Like all revolutions, the Internet revolution has a dark side. Along with online shopping and stock trading with the click of a mouse, the Web has brought an invasion of its users’ privacy that only Big Brother could love.
And no longer is the threat a futuristic one. DoubleClick, an Internet advertising network based in New York, has compiled 100 terabytes of data on more than 100 million Web users’ habits. In February, the company announced that it was backing away from plans to link personal identities and other information gathered from the offline world to databases containing Web- browsing habits. DoubleClick shelved the idea only after a public scolding by privacy advocates, a probe by the Federal Trade Commission (FTC), and a lawsuit by the state of Michigan.
Indeed, privacy is quickly becoming a subject of debate for just about every company with a Web site. And the battle is just beginning. New data- gathering technologies and more-aggressive companies continue to push the limits of privacy on the Net. While E-commerce increases the ability to target specific customers, the mountain of data Internet sites collect could also be valuable to employers, insurance companies, and nosy neighbors.
At stake, of course, is consumer trust. Large E-commerce companies such as Amazon.com and Ebay Inc. fear that a few highly publicized breaches of online privacy could scare away customers. But even more than that, Internet companies fear that if they cannot impose self-regulation, the government is likely to step in. “Government intervention is the last thing business wants,” says Russ Bodoff, senior vice president of BBB Online, a privacy auditor based in Arlington, Virginia. “Restrictive legislation could retard the development of technology and slow the growth of electronic commerce.”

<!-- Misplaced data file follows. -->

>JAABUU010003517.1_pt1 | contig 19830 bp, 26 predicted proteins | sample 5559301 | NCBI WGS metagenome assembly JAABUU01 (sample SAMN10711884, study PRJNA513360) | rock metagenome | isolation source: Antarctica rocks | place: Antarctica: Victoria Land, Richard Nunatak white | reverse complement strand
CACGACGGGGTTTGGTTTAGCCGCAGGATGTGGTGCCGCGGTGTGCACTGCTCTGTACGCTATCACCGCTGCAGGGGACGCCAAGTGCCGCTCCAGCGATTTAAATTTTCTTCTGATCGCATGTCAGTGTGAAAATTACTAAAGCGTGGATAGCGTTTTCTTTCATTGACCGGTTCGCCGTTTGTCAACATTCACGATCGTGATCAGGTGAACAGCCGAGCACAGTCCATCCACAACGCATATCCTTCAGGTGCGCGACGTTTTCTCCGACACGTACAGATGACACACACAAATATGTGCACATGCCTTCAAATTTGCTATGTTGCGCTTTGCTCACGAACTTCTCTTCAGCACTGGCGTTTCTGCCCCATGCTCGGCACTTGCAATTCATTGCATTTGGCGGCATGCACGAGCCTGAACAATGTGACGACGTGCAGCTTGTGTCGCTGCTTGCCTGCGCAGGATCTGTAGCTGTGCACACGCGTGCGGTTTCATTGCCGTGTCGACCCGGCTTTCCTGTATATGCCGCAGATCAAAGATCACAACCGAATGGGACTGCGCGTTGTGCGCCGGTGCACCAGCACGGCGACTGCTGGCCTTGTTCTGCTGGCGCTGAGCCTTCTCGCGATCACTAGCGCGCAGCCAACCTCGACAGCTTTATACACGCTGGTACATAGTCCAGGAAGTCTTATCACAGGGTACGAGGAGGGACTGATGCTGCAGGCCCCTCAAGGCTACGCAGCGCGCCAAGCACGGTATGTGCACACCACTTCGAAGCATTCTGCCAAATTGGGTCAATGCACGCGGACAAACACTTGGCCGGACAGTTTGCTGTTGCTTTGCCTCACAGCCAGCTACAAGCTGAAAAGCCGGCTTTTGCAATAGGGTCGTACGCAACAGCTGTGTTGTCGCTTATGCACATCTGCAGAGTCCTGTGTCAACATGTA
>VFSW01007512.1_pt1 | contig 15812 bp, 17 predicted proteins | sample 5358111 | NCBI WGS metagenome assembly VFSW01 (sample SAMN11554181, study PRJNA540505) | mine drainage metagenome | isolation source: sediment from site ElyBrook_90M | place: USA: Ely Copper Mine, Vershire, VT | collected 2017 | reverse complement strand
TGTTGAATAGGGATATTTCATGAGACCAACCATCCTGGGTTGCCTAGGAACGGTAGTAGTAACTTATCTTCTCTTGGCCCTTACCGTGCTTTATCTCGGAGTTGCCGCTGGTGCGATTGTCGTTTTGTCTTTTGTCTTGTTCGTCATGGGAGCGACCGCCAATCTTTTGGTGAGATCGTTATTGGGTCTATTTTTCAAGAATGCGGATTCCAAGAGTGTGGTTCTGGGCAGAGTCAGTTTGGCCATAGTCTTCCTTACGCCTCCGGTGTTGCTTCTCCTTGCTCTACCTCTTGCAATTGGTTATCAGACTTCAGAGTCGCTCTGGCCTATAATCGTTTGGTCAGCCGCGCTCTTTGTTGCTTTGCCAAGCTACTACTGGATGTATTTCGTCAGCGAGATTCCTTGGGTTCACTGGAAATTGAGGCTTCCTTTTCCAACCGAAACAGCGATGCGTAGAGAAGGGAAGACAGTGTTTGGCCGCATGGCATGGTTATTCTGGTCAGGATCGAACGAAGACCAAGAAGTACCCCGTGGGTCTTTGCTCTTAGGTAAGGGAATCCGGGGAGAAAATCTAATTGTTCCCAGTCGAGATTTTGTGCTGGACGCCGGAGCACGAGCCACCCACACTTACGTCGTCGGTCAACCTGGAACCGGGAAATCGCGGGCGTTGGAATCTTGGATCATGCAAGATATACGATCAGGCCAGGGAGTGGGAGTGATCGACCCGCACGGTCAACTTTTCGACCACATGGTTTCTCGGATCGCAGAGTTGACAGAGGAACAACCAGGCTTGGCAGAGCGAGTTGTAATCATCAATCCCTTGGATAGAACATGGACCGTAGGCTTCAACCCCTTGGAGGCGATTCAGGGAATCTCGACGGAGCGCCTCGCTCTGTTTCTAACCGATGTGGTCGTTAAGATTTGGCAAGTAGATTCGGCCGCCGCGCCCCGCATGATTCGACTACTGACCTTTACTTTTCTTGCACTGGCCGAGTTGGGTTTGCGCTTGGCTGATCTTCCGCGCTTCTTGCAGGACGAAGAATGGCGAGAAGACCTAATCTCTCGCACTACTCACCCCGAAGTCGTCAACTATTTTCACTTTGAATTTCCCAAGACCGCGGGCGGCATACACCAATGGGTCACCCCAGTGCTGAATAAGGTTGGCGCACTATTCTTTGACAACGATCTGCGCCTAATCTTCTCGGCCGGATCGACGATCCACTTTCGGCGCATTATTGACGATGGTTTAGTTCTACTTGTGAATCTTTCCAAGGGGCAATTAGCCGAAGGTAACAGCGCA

Little wonder that last March, at a financial summit at Boston College, IBM Corp. CEO Louis Gerstner called on every executive in the country to personally “inspect his or her company’s privacy policies [to] find out where they stand, and get on with it.” So far, said Gerstner, “our partners in government have been very patient on this one.”
Maintaining that patience, however, demands finance’s attention, says Frank Siskowski, CFO of E-Loan, an online provider of consumer loans, based in Dublin, California. “I see privacy as an integral piece of the fabric of our internal controls,” he says. “All CFOs have to be involved.” C. Andrew Johns, CFO of 24/7 Media Inc., an interactive media and technology firm based in New York, agrees. “It’s the CFO’s role to make sure that all the company’s practices stand up to public scrutiny. Ensuring good privacy practices is certainly a key part of that,” he says.
There’s been plenty of scrutiny lately in the wake of a number of privacy missteps, both on the Internet and off.
In January, ZapMe Corp., a San Ramon, California-based firm that provides free Internet access and equipment to schools in exchange for providing advertising to students, was accused of helping advertisers collect the names and addresses of minors for marketing purposes without parental consent.